Gail Travels to Choral Mecca
Singing gets in your blood. So does the mile-high choral mecca known as the Idyllwild Summer High School Choir Festival.
My first visit was with my parents in around 1969, simply a family getaway in the mountains. We stumbled on a performance by the phenomenal festival choir and superb student orchestra (all under the direction of USC’s Daniel Lewis) of the Bach St. Matthew Passion. I had never before heard it. On that warm August afternoon---and every time since--- the opening chorus of the Passion brings me to tears.
That wasn’t the only great musical discovery of the weekend. We also stayed for a performance of the opening movement of Mahler’s Unfinished 10th Symphony, my first ever hearing of any work by the composer. I was thunderstruck. After returning home the next day, I high-tailed it to one of the many independent record stores in Westwood (sob!) and asked the knowledgeable salesperson for Mahler’s last symphony. He handed me the 9th. I took it home, realized it was the wrong one, and promptly fell in love with every note of that wrenching 88-minute masterwork.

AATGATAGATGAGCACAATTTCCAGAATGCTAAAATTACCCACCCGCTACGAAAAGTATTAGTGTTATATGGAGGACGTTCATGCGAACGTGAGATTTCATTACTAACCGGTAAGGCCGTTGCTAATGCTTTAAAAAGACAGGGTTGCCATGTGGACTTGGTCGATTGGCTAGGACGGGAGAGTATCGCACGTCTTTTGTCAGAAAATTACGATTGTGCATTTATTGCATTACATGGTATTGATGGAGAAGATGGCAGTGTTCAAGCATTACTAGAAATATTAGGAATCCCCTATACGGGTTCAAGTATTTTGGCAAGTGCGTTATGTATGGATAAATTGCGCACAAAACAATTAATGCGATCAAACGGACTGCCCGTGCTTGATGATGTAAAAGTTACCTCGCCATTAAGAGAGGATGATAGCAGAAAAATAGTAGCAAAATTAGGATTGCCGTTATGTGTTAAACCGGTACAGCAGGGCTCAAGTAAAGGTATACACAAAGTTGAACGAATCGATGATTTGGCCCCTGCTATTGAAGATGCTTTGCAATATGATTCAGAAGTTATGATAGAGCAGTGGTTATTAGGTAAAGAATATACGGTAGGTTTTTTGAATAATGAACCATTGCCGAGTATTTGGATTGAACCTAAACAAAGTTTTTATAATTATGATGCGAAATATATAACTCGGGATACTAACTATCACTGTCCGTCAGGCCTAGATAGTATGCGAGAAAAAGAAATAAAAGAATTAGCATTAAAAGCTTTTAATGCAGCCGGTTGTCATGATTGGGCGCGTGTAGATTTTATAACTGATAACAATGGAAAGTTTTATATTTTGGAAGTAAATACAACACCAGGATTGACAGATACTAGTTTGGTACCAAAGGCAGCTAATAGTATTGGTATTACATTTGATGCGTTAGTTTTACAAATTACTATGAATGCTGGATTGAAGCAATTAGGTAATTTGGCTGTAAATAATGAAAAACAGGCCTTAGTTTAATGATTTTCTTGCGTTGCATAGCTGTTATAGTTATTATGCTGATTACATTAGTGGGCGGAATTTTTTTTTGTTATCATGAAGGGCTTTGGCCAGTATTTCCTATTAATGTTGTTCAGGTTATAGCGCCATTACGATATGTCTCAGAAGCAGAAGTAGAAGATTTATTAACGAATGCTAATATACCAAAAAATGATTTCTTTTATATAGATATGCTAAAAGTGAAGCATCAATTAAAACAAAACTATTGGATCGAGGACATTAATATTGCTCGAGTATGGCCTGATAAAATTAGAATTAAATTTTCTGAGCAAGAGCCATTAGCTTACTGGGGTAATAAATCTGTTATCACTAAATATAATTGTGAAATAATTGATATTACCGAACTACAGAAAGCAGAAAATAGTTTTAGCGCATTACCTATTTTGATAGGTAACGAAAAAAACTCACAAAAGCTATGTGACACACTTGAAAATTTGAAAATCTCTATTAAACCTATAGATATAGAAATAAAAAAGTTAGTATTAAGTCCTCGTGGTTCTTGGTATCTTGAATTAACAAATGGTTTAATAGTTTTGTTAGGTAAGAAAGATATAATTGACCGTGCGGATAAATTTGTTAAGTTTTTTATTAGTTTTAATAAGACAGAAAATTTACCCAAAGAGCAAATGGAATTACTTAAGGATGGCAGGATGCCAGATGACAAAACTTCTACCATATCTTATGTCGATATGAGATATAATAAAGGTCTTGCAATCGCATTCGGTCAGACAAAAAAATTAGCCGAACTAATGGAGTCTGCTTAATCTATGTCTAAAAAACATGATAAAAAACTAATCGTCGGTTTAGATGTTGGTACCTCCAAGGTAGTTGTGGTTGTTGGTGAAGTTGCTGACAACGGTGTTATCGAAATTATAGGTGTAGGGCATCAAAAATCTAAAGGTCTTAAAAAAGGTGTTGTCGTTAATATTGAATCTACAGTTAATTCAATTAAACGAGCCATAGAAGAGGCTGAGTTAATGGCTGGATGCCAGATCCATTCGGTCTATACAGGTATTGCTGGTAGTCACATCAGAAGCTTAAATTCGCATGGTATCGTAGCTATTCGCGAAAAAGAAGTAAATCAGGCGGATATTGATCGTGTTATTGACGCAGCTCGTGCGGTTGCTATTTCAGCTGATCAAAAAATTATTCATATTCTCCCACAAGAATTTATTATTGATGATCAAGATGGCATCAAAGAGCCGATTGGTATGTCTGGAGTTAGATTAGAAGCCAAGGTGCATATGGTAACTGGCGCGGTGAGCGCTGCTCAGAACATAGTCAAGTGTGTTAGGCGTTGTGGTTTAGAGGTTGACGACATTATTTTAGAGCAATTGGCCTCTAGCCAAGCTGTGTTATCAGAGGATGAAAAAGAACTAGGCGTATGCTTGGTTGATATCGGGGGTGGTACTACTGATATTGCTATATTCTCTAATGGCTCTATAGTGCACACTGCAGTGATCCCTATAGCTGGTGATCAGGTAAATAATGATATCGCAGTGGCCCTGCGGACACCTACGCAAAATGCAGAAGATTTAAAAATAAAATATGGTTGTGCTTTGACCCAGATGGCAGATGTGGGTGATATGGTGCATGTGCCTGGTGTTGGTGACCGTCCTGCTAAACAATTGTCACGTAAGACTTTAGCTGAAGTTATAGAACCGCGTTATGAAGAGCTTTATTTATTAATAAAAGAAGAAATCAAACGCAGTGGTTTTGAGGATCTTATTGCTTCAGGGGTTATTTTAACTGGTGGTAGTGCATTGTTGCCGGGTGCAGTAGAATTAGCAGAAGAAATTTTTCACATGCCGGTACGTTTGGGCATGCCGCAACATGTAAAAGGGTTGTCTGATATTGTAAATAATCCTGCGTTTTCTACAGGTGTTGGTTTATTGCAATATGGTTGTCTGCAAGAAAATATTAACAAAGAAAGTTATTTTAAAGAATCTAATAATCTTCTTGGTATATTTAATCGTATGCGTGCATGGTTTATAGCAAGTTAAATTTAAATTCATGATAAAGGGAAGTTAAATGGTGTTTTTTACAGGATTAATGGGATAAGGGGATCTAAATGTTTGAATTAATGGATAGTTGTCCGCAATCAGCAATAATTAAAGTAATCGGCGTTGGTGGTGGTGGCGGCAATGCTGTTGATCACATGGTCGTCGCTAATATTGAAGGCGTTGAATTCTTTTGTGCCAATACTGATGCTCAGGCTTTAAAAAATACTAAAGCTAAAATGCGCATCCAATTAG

A year later I was eligible to join the Idyllwild High School Choral Festival myself. Along with pals I still cherish today----fellow alto Joy Horowitz, violist Dorothy Zeavin, violinist turned singer Juliana Gondek---we performed such glorious music in a rehearsal hall framed by glass and surrounded by pines. Demanding works of Jacob Handl, Benjamin Britten, the most stunning Poulenc Easter Motet (“Vinea Mea Electa”) and more.
Plus the complete oratorio “Solomon” by Handel. It was easily the most intense and moving choral experience of my life in choral music.
This past August, I found myself creeping up the dangerous curves of Highway 243 in yet another persona, well, a pair of personae: arts reporter for KUSC and mom. My son, a vocal performance major at Northwestern, was enjoying his second summer as a section leader at the Idyllwild high school choral festival. Headed by a first-rate group of high school and college choral conductors from all over the U.S., the program comprises a kind of choral haven for Benjy and his fellow section leaders, many of whom likewise are majoring in voice at such schools as Chapman University, USC Thornton, the Cal State Long Beach School of Music, and the Peabody Conservatory.
The feature I produced that aired last weekend on Arts Alive, therefore, was a labor of love. The choral excerpts aren’t particularly well-recorded, (just one mic in the audience) but I think you can hear the quality and the intensity of the performances. Certainly you can hear the joy in the voices of those I interviewed, those lucky enough to sing and conduct there, an experience that for Steve Fraider, literally shaped his life: now in his 26th year leading the Idyllwild summer workshops, he has returned to the program 43 of the past 48 years, since first attending as an entering high school freshman. See what I mean by Idyllwild getting into your blood?